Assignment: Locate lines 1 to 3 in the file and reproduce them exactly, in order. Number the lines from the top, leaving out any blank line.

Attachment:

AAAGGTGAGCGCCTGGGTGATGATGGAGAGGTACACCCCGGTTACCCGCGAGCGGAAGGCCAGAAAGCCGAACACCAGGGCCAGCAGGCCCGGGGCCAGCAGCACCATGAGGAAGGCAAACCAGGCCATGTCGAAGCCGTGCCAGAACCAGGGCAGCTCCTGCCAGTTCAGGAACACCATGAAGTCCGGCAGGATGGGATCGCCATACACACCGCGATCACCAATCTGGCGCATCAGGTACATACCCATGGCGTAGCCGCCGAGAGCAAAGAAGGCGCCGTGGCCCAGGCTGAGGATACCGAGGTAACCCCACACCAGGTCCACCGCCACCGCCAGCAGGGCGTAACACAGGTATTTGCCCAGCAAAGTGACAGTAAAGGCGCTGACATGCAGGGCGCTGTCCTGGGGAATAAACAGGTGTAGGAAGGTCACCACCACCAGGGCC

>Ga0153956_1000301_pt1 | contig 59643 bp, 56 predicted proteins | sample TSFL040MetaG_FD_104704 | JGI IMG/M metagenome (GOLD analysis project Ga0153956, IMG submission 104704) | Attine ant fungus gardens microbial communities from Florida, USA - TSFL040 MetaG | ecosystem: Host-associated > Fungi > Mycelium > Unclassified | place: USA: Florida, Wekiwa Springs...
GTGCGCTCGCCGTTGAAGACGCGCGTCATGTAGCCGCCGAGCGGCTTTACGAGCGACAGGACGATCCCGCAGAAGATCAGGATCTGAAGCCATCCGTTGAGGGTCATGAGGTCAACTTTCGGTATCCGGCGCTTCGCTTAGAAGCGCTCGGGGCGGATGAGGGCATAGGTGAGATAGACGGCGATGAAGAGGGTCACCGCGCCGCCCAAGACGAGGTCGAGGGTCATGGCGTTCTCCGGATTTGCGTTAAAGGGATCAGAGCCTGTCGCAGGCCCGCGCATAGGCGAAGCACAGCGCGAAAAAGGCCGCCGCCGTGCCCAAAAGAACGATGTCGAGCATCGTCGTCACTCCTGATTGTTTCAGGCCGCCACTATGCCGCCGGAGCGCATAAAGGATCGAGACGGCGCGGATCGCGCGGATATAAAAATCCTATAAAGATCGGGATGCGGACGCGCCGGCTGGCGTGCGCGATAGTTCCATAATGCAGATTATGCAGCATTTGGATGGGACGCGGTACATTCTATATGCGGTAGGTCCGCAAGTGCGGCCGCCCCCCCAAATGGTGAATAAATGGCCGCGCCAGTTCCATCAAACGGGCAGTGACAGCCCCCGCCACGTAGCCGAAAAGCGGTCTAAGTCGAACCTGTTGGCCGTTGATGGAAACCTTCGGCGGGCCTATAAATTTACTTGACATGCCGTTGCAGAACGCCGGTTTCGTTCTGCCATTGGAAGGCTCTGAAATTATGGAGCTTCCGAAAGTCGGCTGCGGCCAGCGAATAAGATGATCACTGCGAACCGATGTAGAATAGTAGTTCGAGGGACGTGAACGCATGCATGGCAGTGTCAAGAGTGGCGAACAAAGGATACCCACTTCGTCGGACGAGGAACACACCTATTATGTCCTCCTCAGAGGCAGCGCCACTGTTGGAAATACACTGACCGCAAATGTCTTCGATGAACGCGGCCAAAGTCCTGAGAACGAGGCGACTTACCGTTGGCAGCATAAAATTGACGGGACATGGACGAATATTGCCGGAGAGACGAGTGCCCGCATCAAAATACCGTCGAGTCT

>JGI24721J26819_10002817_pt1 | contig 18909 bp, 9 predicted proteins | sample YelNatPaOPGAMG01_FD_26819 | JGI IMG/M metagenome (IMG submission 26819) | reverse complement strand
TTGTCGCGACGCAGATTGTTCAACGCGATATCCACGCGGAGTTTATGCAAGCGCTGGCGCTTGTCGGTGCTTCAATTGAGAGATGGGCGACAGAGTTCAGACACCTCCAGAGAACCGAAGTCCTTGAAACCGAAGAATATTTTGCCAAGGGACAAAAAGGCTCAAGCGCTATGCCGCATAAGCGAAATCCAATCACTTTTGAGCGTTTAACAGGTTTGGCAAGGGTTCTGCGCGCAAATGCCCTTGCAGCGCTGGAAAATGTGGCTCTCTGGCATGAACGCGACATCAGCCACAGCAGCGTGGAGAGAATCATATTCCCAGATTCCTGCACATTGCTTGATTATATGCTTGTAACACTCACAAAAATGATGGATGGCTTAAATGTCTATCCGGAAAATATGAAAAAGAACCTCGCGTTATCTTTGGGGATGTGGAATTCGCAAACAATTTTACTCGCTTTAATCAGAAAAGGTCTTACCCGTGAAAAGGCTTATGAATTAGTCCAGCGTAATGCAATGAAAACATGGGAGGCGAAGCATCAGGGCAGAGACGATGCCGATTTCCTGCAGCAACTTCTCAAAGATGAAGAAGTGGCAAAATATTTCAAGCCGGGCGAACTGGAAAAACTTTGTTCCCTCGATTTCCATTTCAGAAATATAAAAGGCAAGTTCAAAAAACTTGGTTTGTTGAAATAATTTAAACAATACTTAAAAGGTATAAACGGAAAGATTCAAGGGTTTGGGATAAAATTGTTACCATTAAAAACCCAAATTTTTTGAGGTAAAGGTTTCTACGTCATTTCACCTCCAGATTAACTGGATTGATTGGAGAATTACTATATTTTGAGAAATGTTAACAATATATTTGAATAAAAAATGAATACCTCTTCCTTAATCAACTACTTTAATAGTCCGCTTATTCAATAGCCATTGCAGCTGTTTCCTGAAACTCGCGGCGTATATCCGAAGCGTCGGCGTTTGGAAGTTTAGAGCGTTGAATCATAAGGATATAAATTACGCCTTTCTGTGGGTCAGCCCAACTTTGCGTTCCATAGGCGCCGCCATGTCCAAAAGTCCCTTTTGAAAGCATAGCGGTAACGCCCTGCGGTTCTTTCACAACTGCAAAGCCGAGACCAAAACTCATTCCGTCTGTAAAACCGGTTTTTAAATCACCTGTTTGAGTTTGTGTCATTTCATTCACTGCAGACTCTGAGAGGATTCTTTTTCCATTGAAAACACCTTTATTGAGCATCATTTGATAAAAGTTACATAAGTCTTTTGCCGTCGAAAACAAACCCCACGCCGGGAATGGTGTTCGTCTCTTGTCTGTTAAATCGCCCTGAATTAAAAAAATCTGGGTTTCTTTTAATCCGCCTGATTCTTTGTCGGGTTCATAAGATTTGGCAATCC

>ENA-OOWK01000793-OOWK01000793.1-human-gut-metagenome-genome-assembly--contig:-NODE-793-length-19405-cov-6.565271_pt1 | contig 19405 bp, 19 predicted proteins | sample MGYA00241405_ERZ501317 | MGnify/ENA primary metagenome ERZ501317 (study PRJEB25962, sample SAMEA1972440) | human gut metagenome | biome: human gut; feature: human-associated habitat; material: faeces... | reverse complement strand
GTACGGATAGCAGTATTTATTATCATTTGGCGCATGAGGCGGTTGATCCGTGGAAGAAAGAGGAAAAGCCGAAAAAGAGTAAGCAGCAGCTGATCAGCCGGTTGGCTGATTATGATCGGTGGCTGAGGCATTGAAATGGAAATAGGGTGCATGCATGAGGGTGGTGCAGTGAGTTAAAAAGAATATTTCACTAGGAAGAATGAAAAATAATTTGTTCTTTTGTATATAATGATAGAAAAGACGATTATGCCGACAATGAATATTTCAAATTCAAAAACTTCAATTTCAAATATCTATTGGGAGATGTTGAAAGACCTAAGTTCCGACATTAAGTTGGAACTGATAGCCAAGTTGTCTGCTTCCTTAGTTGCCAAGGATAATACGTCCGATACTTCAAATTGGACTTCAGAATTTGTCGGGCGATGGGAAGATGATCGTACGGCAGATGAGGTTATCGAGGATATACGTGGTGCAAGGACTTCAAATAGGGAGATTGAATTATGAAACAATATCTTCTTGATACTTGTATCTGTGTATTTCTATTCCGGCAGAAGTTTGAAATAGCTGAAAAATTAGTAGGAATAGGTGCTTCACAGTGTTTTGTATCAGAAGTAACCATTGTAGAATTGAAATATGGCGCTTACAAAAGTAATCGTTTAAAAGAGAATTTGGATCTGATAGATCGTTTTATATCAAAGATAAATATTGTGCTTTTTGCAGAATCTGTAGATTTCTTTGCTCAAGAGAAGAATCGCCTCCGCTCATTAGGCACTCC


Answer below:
AAAGGTGAGCGCCTGGGTGATGATGGAGAGGTACACCCCGGTTACCCGCGAGCGGAAGGCCAGAAAGCCGAACACCAGGGCCAGCAGGCCCGGGGCCAGCAGCACCATGAGGAAGGCAAACCAGGCCATGTCGAAGCCGTGCCAGAACCAGGGCAGCTCCTGCCAGTTCAGGAACACCATGAAGTCCGGCAGGATGGGATCGCCATACACACCGCGATCACCAATCTGGCGCATCAGGTACATACCCATGGCGTAGCCGCCGAGAGCAAAGAAGGCGCCGTGGCCCAGGCTGAGGATACCGAGGTAACCCCACACCAGGTCCACCGCCACCGCCAGCAGGGCGTAACACAGGTATTTGCCCAGCAAAGTGACAGTAAAGGCGCTGACATGCAGGGCGCTGTCCTGGGGAATAAACAGGTGTAGGAAGGTCACCACCACCAGGGCC

>Ga0153956_1000301_pt1 | contig 59643 bp, 56 predicted proteins | sample TSFL040MetaG_FD_104704 | JGI IMG/M metagenome (GOLD analysis project Ga0153956, IMG submission 104704) | Attine ant fungus gardens microbial communities from Florida, USA - TSFL040 MetaG | ecosystem: Host-associated > Fungi > Mycelium > Unclassified | place: USA: Florida, Wekiwa Springs...
GTGCGCTCGCCGTTGAAGACGCGCGTCATGTAGCCGCCGAGCGGCTTTACGAGCGACAGGACGATCCCGCAGAAGATCAGGATCTGAAGCCATCCGTTGAGGGTCATGAGGTCAACTTTCGGTATCCGGCGCTTCGCTTAGAAGCGCTCGGGGCGGATGAGGGCATAGGTGAGATAGACGGCGATGAAGAGGGTCACCGCGCCGCCCAAGACGAGGTCGAGGGTCATGGCGTTCTCCGGATTTGCGTTAAAGGGATCAGAGCCTGTCGCAGGCCCGCGCATAGGCGAAGCACAGCGCGAAAAAGGCCGCCGCCGTGCCCAAAAGAACGATGTCGAGCATCGTCGTCACTCCTGATTGTTTCAGGCCGCCACTATGCCGCCGGAGCGCATAAAGGATCGAGACGGCGCGGATCGCGCGGATATAAAAATCCTATAAAGATCGGGATGCGGACGCGCCGGCTGGCGTGCGCGATAGTTCCATAATGCAGATTATGCAGCATTTGGATGGGACGCGGTACATTCTATATGCGGTAGGTCCGCAAGTGCGGCCGCCCCCCCAAATGGTGAATAAATGGCCGCGCCAGTTCCATCAAACGGGCAGTGACAGCCCCCGCCACGTAGCCGAAAAGCGGTCTAAGTCGAACCTGTTGGCCGTTGATGGAAACCTTCGGCGGGCCTATAAATTTACTTGACATGCCGTTGCAGAACGCCGGTTTCGTTCTGCCATTGGAAGGCTCTGAAATTATGGAGCTTCCGAAAGTCGGCTGCGGCCAGCGAATAAGATGATCACTGCGAACCGATGTAGAATAGTAGTTCGAGGGACGTGAACGCATGCATGGCAGTGTCAAGAGTGGCGAACAAAGGATACCCACTTCGTCGGACGAGGAACACACCTATTATGTCCTCCTCAGAGGCAGCGCCACTGTTGGAAATACACTGACCGCAAATGTCTTCGATGAACGCGGCCAAAGTCCTGAGAACGAGGCGACTTACCGTTGGCAGCATAAAATTGACGGGACATGGACGAATATTGCCGGAGAGACGAGTGCCCGCATCAAAATACCGTCGAGTCT